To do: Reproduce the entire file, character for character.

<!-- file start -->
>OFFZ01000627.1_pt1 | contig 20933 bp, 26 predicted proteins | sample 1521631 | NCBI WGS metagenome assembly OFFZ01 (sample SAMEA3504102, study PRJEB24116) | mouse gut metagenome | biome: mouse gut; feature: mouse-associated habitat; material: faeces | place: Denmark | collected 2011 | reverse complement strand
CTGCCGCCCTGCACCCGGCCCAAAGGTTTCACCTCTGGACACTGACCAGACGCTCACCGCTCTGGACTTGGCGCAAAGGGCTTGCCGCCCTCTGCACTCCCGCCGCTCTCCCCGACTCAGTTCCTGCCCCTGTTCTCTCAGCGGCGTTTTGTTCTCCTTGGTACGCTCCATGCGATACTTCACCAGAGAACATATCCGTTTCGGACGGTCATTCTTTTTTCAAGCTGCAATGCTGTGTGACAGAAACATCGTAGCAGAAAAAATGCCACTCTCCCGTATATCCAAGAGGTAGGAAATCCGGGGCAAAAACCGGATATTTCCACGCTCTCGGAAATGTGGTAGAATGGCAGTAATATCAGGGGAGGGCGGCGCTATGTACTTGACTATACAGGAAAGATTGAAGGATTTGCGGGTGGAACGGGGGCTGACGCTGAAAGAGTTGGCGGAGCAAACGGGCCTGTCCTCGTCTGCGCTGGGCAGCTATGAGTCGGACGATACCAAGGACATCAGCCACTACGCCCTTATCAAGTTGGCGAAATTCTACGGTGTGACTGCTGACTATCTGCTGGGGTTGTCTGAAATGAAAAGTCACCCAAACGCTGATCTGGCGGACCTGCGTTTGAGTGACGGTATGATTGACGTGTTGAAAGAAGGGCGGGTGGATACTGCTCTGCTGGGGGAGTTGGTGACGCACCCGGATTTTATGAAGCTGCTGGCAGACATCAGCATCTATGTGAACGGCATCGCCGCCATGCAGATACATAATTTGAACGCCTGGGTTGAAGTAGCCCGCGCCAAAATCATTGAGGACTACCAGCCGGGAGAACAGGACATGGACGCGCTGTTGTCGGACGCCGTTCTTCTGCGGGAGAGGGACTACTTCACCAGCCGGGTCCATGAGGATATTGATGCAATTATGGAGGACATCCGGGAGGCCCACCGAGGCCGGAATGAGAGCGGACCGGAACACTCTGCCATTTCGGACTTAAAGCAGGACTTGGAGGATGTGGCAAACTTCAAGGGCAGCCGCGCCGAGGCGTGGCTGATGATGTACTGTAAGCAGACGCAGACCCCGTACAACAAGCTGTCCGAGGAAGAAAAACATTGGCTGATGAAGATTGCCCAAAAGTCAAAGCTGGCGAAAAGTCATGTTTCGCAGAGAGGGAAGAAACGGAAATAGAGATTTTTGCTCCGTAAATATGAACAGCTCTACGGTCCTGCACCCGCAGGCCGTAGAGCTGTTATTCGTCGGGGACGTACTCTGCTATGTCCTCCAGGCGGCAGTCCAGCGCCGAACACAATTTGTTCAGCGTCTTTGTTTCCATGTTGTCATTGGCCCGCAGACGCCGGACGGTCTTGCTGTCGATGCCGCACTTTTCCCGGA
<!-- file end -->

>OFFZ01000627.1_pt1 | contig 20933 bp, 26 predicted proteins | sample 1521631 | NCBI WGS metagenome assembly OFFZ01 (sample SAMEA3504102, study PRJEB24116) | mouse gut metagenome | biome: mouse gut; feature: mouse-associated habitat; material: faeces | place: Denmark | collected 2011 | reverse complement strand
CTGCCGCCCTGCACCCGGCCCAAAGGTTTCACCTCTGGACACTGACCAGACGCTCACCGCTCTGGACTTGGCGCAAAGGGCTTGCCGCCCTCTGCACTCCCGCCGCTCTCCCCGACTCAGTTCCTGCCCCTGTTCTCTCAGCGGCGTTTTGTTCTCCTTGGTACGCTCCATGCGATACTTCACCAGAGAACATATCCGTTTCGGACGGTCATTCTTTTTTCAAGCTGCAATGCTGTGTGACAGAAACATCGTAGCAGAAAAAATGCCACTCTCCCGTATATCCAAGAGGTAGGAAATCCGGGGCAAAAACCGGATATTTCCACGCTCTCGGAAATGTGGTAGAATGGCAGTAATATCAGGGGAGGGCGGCGCTATGTACTTGACTATACAGGAAAGATTGAAGGATTTGCGGGTGGAACGGGGGCTGACGCTGAAAGAGTTGGCGGAGCAAACGGGCCTGTCCTCGTCTGCGCTGGGCAGCTATGAGTCGGACGATACCAAGGACATCAGCCACTACGCCCTTATCAAGTTGGCGAAATTCTACGGTGTGACTGCTGACTATCTGCTGGGGTTGTCTGAAATGAAAAGTCACCCAAACGCTGATCTGGCGGACCTGCGTTTGAGTGACGGTATGATTGACGTGTTGAAAGAAGGGCGGGTGGATACTGCTCTGCTGGGGGAGTTGGTGACGCACCCGGATTTTATGAAGCTGCTGGCAGACATCAGCATCTATGTGAACGGCATCGCCGCCATGCAGATACATAATTTGAACGCCTGGGTTGAAGTAGCCCGCGCCAAAATCATTGAGGACTACCAGCCGGGAGAACAGGACATGGACGCGCTGTTGTCGGACGCCGTTCTTCTGCGGGAGAGGGACTACTTCACCAGCCGGGTCCATGAGGATATTGATGCAATTATGGAGGACATCCGGGAGGCCCACCGAGGCCGGAATGAGAGCGGACCGGAACACTCTGCCATTTCGGACTTAAAGCAGGACTTGGAGGATGTGGCAAACTTCAAGGGCAGCCGCGCCGAGGCGTGGCTGATGATGTACTGTAAGCAGACGCAGACCCCGTACAACAAGCTGTCCGAGGAAGAAAAACATTGGCTGATGAAGATTGCCCAAAAGTCAAAGCTGGCGAAAAGTCATGTTTCGCAGAGAGGGAAGAAACGGAAATAGAGATTTTTGCTCCGTAAATATGAACAGCTCTACGGTCCTGCACCCGCAGGCCGTAGAGCTGTTATTCGTCGGGGACGTACTCTGCTATGTCCTCCAGGCGGCAGTCCAGCGCCGAACACAATTTGTTCAGCGTCTTTGTTTCCATGTTGTCATTGGCCCGCAGACGCCGGACGGTCTTGCTGTCGATGCCGCACTTTTCCCGGA